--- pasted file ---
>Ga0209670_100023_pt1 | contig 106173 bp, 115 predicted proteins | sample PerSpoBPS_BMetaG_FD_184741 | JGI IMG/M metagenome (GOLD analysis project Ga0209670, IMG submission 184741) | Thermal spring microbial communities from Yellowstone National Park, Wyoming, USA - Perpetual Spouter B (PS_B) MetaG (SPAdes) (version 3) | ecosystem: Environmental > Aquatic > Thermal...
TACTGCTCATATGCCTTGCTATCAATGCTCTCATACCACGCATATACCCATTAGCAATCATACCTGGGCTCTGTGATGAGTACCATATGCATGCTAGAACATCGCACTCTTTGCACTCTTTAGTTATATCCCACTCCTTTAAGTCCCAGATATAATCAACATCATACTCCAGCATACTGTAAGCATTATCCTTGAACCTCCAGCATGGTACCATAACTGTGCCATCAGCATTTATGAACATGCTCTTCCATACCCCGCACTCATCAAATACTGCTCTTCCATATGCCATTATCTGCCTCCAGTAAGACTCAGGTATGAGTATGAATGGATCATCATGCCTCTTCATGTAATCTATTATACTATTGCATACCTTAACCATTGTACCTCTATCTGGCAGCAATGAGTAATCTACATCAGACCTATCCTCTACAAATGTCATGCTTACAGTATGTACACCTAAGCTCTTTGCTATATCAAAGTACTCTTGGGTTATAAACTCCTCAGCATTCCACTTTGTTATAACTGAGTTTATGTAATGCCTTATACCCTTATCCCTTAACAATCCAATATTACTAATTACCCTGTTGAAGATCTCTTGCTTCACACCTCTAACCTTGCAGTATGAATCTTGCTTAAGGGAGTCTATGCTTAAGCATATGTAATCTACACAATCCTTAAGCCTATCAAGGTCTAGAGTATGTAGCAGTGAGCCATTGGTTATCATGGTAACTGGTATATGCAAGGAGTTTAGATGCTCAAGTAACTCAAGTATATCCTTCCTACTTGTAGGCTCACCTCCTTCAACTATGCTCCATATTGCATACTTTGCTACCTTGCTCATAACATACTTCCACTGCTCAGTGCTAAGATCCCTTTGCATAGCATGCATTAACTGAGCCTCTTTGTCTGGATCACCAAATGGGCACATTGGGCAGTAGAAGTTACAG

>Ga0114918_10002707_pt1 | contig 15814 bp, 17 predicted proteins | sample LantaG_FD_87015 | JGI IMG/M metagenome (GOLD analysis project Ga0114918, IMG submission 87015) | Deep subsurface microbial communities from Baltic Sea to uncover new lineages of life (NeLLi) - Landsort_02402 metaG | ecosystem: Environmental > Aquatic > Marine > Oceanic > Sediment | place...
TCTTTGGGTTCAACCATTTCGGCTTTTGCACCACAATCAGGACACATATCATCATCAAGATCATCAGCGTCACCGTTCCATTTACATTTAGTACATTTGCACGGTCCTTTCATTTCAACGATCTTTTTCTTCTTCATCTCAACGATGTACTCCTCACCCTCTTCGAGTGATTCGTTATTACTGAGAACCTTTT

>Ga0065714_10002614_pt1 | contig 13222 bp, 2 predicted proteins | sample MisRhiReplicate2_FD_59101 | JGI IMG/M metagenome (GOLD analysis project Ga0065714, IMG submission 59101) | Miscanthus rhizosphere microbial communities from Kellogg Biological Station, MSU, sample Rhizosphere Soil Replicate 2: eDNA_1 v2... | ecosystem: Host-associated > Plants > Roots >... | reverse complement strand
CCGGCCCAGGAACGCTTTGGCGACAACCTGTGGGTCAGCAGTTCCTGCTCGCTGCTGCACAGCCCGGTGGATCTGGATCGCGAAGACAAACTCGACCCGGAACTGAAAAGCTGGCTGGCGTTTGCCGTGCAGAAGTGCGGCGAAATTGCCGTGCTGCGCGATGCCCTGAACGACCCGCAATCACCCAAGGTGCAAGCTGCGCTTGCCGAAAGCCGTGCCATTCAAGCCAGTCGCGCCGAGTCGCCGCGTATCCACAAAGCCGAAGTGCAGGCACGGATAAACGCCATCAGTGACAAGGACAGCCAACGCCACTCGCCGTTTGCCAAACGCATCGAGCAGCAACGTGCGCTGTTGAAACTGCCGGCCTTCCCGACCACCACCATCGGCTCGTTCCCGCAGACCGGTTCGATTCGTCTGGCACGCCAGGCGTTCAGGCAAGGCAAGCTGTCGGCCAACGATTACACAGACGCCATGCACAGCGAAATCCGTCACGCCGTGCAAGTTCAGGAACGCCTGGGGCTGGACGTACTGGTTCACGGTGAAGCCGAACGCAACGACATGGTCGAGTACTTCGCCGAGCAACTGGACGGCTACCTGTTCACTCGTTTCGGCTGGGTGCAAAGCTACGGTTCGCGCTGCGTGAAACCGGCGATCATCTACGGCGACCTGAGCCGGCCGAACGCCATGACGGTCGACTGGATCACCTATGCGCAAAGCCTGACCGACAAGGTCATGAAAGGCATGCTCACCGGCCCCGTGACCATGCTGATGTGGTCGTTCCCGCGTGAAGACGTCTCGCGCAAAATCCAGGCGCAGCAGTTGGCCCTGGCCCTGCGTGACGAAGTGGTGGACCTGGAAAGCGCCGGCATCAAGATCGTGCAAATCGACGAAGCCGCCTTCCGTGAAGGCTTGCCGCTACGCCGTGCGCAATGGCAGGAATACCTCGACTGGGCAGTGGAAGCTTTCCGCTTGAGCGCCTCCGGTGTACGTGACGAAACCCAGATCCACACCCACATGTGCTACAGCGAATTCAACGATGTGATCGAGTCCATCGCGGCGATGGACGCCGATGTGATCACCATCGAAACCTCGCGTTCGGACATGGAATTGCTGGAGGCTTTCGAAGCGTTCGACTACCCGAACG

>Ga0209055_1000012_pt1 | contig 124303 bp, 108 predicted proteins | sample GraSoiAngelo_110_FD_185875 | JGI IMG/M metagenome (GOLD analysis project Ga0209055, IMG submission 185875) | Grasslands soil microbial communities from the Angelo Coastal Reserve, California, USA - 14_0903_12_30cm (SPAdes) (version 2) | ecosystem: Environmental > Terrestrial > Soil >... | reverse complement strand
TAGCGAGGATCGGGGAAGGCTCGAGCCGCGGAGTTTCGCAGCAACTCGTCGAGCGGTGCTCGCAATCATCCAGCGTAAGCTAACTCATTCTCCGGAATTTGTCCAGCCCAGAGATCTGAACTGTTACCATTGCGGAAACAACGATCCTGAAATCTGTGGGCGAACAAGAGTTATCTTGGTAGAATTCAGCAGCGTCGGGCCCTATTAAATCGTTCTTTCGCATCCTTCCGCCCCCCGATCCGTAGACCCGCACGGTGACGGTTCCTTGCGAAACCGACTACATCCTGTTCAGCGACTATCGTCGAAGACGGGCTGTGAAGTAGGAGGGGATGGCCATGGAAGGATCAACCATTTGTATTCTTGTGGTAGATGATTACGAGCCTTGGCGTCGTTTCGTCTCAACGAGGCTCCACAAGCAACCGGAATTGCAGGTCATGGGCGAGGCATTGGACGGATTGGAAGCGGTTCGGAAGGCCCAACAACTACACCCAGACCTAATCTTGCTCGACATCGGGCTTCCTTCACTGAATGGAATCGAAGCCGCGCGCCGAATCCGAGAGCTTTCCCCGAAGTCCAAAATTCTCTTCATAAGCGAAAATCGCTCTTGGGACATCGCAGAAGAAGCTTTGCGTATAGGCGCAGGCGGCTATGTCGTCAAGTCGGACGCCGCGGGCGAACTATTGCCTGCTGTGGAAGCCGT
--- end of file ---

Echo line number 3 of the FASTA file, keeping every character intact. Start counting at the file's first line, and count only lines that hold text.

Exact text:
>Ga0114918_10002707_pt1 | contig 15814 bp, 17 predicted proteins | sample LantaG_FD_87015 | JGI IMG/M metagenome (GOLD analysis project Ga0114918, IMG submission 87015) | Deep subsurface microbial communities from Baltic Sea to uncover new lineages of life (NeLLi) - Landsort_02402 metaG | ecosystem: Environmental > Aquatic > Marine > Oceanic > Sediment | place...